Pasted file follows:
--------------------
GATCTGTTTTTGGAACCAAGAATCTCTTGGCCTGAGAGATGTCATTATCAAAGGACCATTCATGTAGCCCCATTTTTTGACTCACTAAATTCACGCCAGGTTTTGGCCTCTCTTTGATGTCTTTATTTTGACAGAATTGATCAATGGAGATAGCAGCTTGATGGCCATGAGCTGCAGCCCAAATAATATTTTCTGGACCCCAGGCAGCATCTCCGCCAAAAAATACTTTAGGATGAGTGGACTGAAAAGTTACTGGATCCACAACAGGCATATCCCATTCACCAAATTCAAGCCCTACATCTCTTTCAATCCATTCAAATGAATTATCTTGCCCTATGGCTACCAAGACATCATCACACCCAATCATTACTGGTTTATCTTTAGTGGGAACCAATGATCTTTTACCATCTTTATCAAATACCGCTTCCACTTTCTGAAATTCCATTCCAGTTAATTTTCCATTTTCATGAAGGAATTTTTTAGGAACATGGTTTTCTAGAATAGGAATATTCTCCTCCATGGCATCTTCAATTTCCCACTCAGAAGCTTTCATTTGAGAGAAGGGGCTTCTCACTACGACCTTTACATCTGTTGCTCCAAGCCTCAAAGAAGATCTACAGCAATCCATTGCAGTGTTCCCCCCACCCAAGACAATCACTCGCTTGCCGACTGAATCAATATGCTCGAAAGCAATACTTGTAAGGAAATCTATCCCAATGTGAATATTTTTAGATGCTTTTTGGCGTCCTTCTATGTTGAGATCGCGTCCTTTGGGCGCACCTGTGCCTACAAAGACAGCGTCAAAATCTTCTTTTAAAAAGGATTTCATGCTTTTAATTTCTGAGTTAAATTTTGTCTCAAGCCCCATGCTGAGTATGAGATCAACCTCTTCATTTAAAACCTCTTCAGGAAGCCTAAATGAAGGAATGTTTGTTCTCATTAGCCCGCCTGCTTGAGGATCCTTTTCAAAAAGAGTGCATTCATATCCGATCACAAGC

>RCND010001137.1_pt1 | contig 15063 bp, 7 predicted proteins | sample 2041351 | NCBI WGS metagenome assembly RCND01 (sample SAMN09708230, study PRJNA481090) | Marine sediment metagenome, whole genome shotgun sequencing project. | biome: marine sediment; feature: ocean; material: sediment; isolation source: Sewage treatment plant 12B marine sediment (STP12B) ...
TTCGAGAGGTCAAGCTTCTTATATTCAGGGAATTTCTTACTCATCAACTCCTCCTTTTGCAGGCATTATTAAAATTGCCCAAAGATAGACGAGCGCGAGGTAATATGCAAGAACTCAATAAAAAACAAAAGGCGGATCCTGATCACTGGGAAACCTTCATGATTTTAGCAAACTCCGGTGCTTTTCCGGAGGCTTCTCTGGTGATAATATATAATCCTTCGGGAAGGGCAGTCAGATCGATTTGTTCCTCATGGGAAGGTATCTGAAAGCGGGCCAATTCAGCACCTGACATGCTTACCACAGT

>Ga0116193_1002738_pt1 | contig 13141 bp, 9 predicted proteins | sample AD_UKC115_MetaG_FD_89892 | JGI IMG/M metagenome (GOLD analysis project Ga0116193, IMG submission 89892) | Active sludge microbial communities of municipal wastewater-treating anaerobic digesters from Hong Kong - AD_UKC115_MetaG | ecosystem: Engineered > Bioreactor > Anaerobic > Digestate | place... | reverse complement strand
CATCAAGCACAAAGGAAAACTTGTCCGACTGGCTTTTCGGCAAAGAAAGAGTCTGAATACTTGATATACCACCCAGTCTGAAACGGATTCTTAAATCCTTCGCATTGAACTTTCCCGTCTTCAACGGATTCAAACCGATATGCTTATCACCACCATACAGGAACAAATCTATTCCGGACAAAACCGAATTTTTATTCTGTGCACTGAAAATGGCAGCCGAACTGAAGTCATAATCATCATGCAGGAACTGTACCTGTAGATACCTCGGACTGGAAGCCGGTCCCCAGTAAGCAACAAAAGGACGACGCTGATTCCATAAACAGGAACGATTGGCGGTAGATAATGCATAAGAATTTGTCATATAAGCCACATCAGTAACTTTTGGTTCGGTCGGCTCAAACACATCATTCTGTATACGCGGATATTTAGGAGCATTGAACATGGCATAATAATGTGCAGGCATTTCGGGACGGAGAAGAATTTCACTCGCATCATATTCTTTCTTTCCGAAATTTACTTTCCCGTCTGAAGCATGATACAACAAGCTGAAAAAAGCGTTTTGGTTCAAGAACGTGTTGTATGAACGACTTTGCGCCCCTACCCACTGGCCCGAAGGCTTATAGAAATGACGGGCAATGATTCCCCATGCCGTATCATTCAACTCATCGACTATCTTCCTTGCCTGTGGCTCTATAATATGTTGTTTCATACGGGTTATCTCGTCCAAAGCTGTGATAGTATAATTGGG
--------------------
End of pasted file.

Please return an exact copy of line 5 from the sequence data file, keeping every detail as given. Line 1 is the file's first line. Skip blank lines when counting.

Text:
CATCAAGCACAAAGGAAAACTTGTCCGACTGGCTTTTCGGCAAAGAAAGAGTCTGAATACTTGATATACCACCCAGTCTGAAACGGATTCTTAAATCCTTCGCATTGAACTTTCCCGTCTTCAACGGATTCAAACCGATATGCTTATCACCACCATACAGGAACAAATCTATTCCGGACAAAACCGAATTTTTATTCTGTGCACTGAAAATGGCAGCCGAACTGAAGTCATAATCATCATGCAGGAACTGTACCTGTAGATACCTCGGACTGGAAGCCGGTCCCCAGTAAGCAACAAAAGGACGACGCTGATTCCATAAACAGGAACGATTGGCGGTAGATAATGCATAAGAATTTGTCATATAAGCCACATCAGTAACTTTTGGTTCGGTCGGCTCAAACACATCATTCTGTATACGCGGATATTTAGGAGCATTGAACATGGCATAATAATGTGCAGGCATTTCGGGACGGAGAAGAATTTCACTCGCATCATATTCTTTCTTTCCGAAATTTACTTTCCCGTCTGAAGCATGATACAACAAGCTGAAAAAAGCGTTTTGGTTCAAGAACGTGTTGTATGAACGACTTTGCGCCCCTACCCACTGGCCCGAAGGCTTATAGAAATGACGGGCAATGATTCCCCATGCCGTATCATTCAACTCATCGACTATCTTCCTTGCCTGTGGCTCTATAATATGTTGTTTCATACGGGTTATCTCGTCCAAAGCTGTGATAGTATAATTGGG